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'I had been on a series of crazy benders and was lost and unhappy ... but life is good now'

Fresh off his first solo venture, Keane frontman Tom Chaplin is attempting to break the festive market. He talks to Joe Nerssessian about the album, his drug addiction and Christmas as a child

If you type "why are there no new Christmas songs?" into your search engine, you'll be greeted with dozens of people seeking to answer your query. Breaking the festive music market is a near impossible task. The holiday is based around tradition and people often want to hear the same music each year.

So what we're left with is an increasing number of covers, from Dylan's Must Be Santa to Sam Smith's version of Have Yourself A Merry Little Christmas.

Even Mr Christmas himself, Michael Buble, knows this trick.

But Keane frontman Tom Chaplin hasn't been put off. After releasing his debut solo record last year, the singer-songwriter decided to follow it up with a festive collection.

"It's a bit like breaking into Fort Knox," Tom jokes as he pretends to plead with Father Christmas for just one of his songs to be played in December next year.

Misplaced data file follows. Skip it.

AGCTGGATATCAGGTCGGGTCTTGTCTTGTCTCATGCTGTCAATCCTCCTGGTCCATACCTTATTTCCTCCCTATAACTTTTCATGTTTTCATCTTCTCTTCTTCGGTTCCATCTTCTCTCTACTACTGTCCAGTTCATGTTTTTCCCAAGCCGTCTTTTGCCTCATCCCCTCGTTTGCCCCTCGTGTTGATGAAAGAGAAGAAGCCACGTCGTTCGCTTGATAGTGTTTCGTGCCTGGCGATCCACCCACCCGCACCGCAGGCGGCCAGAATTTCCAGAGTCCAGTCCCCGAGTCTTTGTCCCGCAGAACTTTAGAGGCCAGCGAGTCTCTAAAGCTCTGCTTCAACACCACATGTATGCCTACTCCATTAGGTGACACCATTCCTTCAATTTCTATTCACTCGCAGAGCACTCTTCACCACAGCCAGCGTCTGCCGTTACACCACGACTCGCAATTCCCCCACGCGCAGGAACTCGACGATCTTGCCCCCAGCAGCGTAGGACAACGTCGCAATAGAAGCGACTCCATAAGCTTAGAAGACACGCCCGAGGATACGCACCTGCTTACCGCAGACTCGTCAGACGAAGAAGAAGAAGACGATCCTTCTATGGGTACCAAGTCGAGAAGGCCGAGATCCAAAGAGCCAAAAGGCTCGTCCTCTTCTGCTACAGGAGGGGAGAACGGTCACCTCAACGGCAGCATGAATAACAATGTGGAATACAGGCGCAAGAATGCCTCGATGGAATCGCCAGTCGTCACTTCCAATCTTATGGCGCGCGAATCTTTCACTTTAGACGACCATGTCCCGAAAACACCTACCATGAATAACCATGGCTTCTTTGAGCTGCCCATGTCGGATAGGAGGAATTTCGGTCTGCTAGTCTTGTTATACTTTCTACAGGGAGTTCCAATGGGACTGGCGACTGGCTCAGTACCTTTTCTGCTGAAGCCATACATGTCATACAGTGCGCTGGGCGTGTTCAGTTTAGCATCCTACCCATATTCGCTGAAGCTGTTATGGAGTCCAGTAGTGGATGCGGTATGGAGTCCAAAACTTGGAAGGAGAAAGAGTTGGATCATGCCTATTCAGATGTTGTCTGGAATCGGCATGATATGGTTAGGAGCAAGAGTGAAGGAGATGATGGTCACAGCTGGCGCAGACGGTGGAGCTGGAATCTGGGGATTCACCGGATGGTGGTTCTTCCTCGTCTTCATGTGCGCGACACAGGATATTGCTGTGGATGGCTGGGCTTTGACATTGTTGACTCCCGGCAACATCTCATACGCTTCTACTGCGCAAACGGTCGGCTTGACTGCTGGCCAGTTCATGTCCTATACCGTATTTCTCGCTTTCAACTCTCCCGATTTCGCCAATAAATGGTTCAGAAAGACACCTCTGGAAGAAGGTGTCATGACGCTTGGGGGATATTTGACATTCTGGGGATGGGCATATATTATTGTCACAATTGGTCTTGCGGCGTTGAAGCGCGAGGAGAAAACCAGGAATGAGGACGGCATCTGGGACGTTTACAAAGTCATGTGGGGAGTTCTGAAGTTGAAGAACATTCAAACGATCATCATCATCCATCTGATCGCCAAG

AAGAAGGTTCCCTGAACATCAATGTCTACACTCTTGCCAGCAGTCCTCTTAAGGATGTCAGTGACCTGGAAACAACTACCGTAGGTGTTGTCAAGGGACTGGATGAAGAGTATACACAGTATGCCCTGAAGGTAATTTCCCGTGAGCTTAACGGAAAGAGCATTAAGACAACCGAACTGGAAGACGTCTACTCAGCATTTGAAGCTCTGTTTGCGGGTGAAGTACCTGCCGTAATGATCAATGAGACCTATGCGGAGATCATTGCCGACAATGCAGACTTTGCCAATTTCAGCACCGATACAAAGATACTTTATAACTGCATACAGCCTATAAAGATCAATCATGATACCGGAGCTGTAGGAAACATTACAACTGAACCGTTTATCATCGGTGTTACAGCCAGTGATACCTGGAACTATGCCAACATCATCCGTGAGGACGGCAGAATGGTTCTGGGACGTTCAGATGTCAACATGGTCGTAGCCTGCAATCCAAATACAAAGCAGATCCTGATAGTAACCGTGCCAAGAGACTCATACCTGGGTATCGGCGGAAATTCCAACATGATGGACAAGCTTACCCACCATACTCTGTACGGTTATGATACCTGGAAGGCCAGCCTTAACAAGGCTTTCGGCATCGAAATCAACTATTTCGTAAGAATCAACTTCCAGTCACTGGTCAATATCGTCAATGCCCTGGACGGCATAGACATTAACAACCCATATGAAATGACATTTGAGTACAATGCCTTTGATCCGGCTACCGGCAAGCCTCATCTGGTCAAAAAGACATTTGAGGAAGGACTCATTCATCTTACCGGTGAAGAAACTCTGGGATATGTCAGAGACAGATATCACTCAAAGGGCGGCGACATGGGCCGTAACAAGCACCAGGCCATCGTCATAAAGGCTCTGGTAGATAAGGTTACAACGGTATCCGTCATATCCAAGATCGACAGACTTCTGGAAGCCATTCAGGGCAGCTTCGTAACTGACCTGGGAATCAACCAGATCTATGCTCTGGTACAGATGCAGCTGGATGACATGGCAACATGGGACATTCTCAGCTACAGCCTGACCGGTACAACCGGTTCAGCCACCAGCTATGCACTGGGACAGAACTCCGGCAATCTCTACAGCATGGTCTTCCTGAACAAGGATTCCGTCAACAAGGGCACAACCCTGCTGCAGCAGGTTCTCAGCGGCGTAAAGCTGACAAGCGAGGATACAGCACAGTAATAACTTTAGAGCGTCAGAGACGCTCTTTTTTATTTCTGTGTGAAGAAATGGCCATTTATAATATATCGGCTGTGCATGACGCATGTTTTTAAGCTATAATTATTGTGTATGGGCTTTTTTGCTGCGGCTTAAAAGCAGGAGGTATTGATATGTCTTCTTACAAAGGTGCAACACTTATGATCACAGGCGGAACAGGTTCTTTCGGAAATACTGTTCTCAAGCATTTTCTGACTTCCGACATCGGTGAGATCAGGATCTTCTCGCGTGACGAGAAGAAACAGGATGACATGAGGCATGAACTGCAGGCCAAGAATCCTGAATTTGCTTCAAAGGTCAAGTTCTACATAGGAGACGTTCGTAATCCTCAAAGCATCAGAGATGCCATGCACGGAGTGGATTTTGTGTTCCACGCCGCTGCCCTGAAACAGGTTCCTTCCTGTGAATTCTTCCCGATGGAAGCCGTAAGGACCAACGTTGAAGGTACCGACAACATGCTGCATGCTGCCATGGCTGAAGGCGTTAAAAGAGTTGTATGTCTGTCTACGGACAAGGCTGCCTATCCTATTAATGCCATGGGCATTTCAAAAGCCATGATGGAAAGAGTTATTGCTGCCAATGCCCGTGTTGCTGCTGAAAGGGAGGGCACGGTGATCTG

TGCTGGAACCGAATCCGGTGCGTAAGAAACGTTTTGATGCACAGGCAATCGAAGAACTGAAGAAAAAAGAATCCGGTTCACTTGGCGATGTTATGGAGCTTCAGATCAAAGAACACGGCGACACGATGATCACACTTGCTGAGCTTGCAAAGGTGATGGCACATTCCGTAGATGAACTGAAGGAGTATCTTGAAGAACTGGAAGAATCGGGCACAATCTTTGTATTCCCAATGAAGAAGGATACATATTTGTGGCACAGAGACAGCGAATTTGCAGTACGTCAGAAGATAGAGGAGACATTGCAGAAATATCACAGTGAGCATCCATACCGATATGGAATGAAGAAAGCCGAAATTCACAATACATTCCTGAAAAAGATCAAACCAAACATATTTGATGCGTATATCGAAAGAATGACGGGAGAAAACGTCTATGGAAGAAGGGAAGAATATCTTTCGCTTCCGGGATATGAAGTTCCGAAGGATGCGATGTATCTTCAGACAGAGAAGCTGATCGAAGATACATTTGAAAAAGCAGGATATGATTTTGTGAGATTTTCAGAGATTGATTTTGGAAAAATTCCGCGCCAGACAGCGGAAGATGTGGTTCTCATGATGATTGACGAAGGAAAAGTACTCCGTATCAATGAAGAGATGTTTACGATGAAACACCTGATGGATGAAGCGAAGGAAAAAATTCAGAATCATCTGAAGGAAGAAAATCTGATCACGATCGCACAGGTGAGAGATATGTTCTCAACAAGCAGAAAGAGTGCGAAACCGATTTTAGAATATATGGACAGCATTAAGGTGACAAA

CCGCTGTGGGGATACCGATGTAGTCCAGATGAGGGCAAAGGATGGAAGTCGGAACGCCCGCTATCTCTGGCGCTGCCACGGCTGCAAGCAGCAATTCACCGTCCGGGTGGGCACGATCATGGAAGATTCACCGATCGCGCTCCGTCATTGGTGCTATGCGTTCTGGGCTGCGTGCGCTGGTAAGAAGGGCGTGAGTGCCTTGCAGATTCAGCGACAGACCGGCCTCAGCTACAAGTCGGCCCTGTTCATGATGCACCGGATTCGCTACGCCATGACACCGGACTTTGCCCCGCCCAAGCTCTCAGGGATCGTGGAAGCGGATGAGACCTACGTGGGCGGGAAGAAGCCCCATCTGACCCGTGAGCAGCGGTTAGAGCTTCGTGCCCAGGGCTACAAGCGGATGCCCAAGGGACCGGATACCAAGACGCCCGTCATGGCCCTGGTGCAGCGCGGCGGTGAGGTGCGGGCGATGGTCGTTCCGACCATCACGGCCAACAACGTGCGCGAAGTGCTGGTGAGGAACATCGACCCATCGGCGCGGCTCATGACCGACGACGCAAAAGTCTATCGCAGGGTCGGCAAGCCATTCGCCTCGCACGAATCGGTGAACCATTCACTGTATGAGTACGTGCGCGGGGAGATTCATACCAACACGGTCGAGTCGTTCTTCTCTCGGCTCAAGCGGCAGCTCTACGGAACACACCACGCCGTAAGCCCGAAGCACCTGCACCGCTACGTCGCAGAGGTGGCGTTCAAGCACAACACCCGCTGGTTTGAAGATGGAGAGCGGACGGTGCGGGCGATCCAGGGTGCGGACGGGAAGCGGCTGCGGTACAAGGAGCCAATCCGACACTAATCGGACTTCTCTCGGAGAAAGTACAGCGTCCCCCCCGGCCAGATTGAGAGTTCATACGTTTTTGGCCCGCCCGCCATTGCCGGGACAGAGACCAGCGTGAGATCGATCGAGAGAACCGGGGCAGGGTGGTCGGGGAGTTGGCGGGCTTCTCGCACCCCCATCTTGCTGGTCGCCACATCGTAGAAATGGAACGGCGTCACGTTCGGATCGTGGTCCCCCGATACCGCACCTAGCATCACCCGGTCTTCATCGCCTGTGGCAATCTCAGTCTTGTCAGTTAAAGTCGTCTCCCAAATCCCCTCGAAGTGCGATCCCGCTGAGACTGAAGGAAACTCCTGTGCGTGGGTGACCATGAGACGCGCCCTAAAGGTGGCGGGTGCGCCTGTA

The singer's round, baby-face remains unscathed by his 38 years, though it is decorated with a day's worth of stubble. The long blond curls have been gone for a while, replaced by a greying, flicked quiff.

We're in the front room of his London apartment. It's the beginning of November and, fittingly for what we are here to discuss, a fire burns behind Tom's chair, spitting and snapping over the next half an hour.

This is not where he normally resides. The home he shares with wife Natalie and their daughter Freya is in Kent. Around Christmas each year, Tom performs at a nearby pub in Tunbridge Wells - a festive tradition which inspired this album, he says.

He's always loved Christmas and still recalls the sense of magic his parents would create when his father would run around the garden in his pyjamas ringing a bell on Christmas Eve.